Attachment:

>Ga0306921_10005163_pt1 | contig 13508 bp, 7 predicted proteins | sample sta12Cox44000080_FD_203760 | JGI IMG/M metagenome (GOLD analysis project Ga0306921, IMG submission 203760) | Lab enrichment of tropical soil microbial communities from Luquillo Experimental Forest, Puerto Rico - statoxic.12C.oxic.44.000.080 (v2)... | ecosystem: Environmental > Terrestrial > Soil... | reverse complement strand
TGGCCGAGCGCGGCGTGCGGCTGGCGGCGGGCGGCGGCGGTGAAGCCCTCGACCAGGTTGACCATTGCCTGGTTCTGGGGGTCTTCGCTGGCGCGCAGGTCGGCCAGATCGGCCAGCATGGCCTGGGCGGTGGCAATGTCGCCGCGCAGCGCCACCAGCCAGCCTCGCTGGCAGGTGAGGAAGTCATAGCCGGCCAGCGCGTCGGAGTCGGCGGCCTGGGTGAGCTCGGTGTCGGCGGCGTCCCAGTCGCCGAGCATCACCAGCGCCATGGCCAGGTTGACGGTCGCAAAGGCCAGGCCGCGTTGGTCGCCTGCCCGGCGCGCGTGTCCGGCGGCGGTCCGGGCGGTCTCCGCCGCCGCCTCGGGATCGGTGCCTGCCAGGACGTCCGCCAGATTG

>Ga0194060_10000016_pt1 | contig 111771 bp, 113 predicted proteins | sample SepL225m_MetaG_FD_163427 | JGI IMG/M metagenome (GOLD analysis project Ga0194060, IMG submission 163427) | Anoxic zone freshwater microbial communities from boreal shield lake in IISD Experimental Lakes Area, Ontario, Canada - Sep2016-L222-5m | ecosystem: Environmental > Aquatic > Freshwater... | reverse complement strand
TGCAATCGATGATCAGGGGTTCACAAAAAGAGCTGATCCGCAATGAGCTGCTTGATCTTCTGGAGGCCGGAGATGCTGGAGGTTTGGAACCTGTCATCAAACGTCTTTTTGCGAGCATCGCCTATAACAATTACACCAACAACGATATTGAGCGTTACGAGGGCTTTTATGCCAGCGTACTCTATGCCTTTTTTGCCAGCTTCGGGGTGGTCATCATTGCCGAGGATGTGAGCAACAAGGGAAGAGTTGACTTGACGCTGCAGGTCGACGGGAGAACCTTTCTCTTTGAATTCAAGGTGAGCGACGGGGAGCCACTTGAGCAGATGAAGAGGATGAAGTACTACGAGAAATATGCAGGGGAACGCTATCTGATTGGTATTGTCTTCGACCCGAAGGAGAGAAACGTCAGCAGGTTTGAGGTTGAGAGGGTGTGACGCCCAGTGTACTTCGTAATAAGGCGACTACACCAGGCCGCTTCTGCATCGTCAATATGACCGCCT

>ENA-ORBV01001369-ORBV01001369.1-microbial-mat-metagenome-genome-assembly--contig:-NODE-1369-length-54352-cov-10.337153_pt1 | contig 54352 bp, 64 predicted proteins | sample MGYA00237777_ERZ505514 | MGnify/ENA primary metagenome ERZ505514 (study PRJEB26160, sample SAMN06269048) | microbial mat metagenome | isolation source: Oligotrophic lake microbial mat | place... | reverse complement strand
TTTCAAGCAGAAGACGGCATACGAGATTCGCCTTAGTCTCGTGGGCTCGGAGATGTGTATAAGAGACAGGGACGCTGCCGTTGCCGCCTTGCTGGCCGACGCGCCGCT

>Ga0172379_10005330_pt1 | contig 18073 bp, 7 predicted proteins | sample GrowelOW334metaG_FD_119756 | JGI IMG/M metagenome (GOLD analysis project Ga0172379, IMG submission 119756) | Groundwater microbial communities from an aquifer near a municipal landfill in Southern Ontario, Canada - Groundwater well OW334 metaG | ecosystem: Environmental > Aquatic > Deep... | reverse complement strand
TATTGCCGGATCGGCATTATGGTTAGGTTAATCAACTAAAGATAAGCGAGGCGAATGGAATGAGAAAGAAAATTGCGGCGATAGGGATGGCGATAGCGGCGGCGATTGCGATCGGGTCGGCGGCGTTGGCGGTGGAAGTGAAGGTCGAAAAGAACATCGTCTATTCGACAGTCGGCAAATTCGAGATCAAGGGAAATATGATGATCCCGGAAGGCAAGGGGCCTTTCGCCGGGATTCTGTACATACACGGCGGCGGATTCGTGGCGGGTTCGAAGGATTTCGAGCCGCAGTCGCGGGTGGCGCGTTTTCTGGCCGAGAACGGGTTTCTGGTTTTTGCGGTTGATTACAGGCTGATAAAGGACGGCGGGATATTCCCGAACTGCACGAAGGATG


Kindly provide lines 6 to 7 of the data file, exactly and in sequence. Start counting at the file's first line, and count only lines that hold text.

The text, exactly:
TTTCAAGCAGAAGACGGCATACGAGATTCGCCTTAGTCTCGTGGGCTCGGAGATGTGTATAAGAGACAGGGACGCTGCCGTTGCCGCCTTGCTGGCCGACGCGCCGCT

>Ga0172379_10005330_pt1 | contig 18073 bp, 7 predicted proteins | sample GrowelOW334metaG_FD_119756 | JGI IMG/M metagenome (GOLD analysis project Ga0172379, IMG submission 119756) | Groundwater microbial communities from an aquifer near a municipal landfill in Southern Ontario, Canada - Groundwater well OW334 metaG | ecosystem: Environmental > Aquatic > Deep... | reverse complement strand